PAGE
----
Scrolling through the movies that showcased the performances nominated for Best Actor, Best Actress, Best Supporting Actor, Best Supporting Actress and Best Director leaves me similarly under-motivated to check out any of those still playing in theaters. From what I know of them and what I have heard, the nominated films -- from “Birdman” to “The Imitation Game” to “Selma” to “Whiplash” -- are certainly more impressive and likely more engaging than the average mindless multiplex filler (though I have to admit I really enjoyed “Guardians of the Galaxy,” one of the few movies from 2014 that I have seen). But something is off. I suspect it might involve the inescapable high quality of so many television series these days, which can’t help but lessen the once unapproachable allure of movie-going.
With the possible exception of “Boyhood,” which I understand to be a unique accomplishment in every way, I doubt that there is anything in any of the nominated movies that would surpass the many pleasures to be had from watching many of today’s finest TV shows, or even revisiting such recent classics as “The Sopranos,” “Friday Night Lights,” “Breaking Bad” and “Fargo.” I would rather watch fresh episodes of “The Walking Dead,” “The Good Wife,” “Mad Men,” “Downton Abbey,” “Better Call Saul,” “The Blacklist,” “Homeland,” “The Americans” or “Game of Thrones,” to name the usual suspects, than just about any recent movie of the mainstream or independent variety.
Why, just this past weekend, when the frigid temperatures in New England curtailed many activities, I opted to stay in and binge-watch the first eight episodes of the current season of “Shameless” (pictured above) rather than head out into the cold to see “The Theory of Everything.” It was time well spent enjoying award-worthy work from a number of fine actors, including Emmy Rossum, William H. Macy, Cameron Monaghan and Noel Fisher.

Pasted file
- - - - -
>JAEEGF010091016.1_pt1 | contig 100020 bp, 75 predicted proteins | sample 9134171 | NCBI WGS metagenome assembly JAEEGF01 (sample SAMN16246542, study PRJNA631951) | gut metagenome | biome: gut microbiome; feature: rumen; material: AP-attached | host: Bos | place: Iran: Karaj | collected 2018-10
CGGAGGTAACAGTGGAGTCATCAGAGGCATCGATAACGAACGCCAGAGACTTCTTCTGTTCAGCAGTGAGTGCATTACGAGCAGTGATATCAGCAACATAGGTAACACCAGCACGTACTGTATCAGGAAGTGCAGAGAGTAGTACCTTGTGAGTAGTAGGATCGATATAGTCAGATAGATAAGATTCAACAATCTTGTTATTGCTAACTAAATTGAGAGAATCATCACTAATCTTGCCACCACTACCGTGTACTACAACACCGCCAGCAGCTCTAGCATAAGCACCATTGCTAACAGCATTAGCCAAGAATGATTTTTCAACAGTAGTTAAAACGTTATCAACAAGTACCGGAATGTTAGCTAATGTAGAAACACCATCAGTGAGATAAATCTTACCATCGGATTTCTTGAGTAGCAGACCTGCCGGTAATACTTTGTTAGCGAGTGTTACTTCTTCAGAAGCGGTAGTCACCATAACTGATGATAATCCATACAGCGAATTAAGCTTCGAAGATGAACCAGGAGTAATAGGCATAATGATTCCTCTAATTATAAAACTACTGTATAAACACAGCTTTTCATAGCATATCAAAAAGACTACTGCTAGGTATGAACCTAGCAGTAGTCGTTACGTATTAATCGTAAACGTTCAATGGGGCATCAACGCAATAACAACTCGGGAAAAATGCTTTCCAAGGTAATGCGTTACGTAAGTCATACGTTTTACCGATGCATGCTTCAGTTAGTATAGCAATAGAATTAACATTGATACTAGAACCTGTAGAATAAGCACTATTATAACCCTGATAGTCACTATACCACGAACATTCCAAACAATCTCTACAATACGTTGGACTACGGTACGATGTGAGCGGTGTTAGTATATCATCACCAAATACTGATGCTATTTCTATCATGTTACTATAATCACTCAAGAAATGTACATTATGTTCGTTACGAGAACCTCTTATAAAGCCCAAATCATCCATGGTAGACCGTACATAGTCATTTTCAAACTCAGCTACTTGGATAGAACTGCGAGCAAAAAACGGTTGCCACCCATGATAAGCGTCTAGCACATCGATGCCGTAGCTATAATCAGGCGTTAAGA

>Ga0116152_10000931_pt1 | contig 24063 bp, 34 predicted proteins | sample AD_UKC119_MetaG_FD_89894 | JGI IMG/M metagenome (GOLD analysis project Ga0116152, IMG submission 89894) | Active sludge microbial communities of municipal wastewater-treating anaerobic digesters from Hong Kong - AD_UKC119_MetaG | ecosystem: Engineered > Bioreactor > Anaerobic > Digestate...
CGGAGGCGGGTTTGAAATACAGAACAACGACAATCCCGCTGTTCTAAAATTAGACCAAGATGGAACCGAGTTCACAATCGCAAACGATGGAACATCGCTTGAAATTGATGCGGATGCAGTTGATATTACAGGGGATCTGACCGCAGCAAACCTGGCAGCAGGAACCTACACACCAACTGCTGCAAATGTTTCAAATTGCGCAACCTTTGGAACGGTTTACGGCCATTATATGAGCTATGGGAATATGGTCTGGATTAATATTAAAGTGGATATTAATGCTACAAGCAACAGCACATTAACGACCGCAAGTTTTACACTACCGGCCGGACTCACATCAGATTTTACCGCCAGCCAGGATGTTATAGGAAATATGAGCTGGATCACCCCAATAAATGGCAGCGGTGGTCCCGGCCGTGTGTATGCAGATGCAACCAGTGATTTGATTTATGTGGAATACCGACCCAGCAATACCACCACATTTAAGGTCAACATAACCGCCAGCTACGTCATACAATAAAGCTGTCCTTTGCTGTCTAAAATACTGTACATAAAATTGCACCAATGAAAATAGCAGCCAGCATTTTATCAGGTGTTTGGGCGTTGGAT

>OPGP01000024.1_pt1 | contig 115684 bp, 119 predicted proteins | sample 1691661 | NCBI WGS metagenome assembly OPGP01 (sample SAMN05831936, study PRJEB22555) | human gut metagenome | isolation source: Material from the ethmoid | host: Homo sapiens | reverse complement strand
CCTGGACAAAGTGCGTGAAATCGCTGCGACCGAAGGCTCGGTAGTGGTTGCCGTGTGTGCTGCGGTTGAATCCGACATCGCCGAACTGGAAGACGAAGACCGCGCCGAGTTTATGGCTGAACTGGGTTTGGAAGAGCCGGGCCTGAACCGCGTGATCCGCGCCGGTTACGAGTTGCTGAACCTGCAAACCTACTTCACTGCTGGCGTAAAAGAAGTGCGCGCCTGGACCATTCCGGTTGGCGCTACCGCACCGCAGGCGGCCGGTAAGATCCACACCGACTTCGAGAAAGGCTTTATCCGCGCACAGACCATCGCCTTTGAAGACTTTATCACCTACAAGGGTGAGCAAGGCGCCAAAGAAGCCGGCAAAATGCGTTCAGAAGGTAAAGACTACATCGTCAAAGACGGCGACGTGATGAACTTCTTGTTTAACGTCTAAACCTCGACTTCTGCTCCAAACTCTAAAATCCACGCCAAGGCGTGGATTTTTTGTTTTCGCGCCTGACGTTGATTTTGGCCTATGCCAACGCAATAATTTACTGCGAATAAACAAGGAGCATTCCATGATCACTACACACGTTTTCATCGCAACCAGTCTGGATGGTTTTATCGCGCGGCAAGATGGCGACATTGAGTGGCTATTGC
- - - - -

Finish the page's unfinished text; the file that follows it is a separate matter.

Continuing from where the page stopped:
I’m just one voice in the crowd, and my tastes are my own. But I suspect I’m not alone in being underwhelmed by this year’s movie offerings. So I can’t help but wonder about how well the Academy Awards telecast will do on Sunday. It’s supposed to be the second biggest annual telecast of the year, behind only the Super Bowl. But who will comprise the audience for this show?
No matter what, there is one hour of movie-driven entertainment on Academy Awards night that never disappoints: The “Jimmy Kimmel Live After the Oscars” show. I can’t wait. Anyone up for a replay of Kimmel’s 2008 post-Oscar classic, “I’m F*cking Ben Affleck”? If so, just click the pic below.
Ed Martin is the Editor of Planet Ed and MediaBizBloggers and the television and video critic for MyersBizNet. Follow him on Twitter at @PlanetEd.
Check us out on Facebook at MediaBizBloggers.com
Follow our Twitter updates at @MediaBizBlogger
The opinions and points of view expressed in this commentary are exclusively the views of the author and do not necessarily represent the views of MediaBizBloggers.com management or associated bloggers. MediaBizBloggers is an open thought leadership platform and readers may share their comments and opinions in response to all commentaries.